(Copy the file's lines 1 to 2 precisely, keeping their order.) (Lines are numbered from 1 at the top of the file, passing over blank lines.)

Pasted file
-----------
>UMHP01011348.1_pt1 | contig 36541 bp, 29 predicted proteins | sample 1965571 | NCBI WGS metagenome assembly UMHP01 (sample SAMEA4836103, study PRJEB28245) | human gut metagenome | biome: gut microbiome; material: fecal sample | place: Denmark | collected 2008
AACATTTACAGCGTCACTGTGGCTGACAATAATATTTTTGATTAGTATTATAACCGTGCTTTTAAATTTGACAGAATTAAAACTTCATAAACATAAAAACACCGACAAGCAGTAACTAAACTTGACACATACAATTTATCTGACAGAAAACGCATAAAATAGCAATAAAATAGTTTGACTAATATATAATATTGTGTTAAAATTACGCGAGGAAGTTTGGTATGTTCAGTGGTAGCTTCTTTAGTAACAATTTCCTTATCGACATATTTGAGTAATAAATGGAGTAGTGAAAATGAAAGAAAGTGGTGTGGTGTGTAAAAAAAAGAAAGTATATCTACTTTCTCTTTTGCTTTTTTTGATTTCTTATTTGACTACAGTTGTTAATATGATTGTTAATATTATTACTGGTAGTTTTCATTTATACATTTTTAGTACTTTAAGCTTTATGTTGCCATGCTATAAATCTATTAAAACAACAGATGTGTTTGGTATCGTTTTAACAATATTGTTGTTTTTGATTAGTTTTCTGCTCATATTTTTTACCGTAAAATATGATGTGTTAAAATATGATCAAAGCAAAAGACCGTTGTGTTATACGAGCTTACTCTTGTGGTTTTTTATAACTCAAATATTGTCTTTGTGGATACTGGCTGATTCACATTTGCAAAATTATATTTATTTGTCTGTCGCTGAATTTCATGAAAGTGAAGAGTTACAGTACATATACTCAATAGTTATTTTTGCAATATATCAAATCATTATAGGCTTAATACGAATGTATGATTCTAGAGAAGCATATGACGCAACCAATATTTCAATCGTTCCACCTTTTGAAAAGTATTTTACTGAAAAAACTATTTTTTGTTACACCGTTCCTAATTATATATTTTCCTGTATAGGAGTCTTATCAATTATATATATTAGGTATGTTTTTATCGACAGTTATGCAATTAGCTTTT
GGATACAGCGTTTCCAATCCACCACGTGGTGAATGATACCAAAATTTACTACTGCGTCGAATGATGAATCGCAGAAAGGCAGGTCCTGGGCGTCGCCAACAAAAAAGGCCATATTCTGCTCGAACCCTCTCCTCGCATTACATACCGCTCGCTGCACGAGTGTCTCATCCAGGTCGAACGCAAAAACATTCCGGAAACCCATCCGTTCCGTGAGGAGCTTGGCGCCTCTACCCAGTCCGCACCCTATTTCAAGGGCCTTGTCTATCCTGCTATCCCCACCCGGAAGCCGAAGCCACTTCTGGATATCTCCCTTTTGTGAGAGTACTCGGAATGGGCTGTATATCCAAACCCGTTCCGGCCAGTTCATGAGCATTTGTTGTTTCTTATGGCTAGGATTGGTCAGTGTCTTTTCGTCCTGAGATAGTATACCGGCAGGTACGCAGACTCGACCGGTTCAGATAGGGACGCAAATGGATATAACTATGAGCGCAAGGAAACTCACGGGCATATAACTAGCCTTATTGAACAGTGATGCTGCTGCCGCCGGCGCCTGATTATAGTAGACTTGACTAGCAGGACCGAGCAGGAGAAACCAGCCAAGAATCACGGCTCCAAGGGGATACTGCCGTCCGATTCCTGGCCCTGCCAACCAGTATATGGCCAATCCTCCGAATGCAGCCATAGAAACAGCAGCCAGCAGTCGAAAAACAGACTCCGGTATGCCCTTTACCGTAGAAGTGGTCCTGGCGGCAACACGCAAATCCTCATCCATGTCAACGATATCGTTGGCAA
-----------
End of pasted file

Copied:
>UMHP01011348.1_pt1 | contig 36541 bp, 29 predicted proteins | sample 1965571 | NCBI WGS metagenome assembly UMHP01 (sample SAMEA4836103, study PRJEB28245) | human gut metagenome | biome: gut microbiome; material: fecal sample | place: Denmark | collected 2008
AACATTTACAGCGTCACTGTGGCTGACAATAATATTTTTGATTAGTATTATAACCGTGCTTTTAAATTTGACAGAATTAAAACTTCATAAACATAAAAACACCGACAAGCAGTAACTAAACTTGACACATACAATTTATCTGACAGAAAACGCATAAAATAGCAATAAAATAGTTTGACTAATATATAATATTGTGTTAAAATTACGCGAGGAAGTTTGGTATGTTCAGTGGTAGCTTCTTTAGTAACAATTTCCTTATCGACATATTTGAGTAATAAATGGAGTAGTGAAAATGAAAGAAAGTGGTGTGGTGTGTAAAAAAAAGAAAGTATATCTACTTTCTCTTTTGCTTTTTTTGATTTCTTATTTGACTACAGTTGTTAATATGATTGTTAATATTATTACTGGTAGTTTTCATTTATACATTTTTAGTACTTTAAGCTTTATGTTGCCATGCTATAAATCTATTAAAACAACAGATGTGTTTGGTATCGTTTTAACAATATTGTTGTTTTTGATTAGTTTTCTGCTCATATTTTTTACCGTAAAATATGATGTGTTAAAATATGATCAAAGCAAAAGACCGTTGTGTTATACGAGCTTACTCTTGTGGTTTTTTATAACTCAAATATTGTCTTTGTGGATACTGGCTGATTCACATTTGCAAAATTATATTTATTTGTCTGTCGCTGAATTTCATGAAAGTGAAGAGTTACAGTACATATACTCAATAGTTATTTTTGCAATATATCAAATCATTATAGGCTTAATACGAATGTATGATTCTAGAGAAGCATATGACGCAACCAATATTTCAATCGTTCCACCTTTTGAAAAGTATTTTACTGAAAAAACTATTTTTTGTTACACCGTTCCTAATTATATATTTTCCTGTATAGGAGTCTTATCAATTATATATATTAGGTATGTTTTTATCGACAGTTATGCAATTAGCTTTT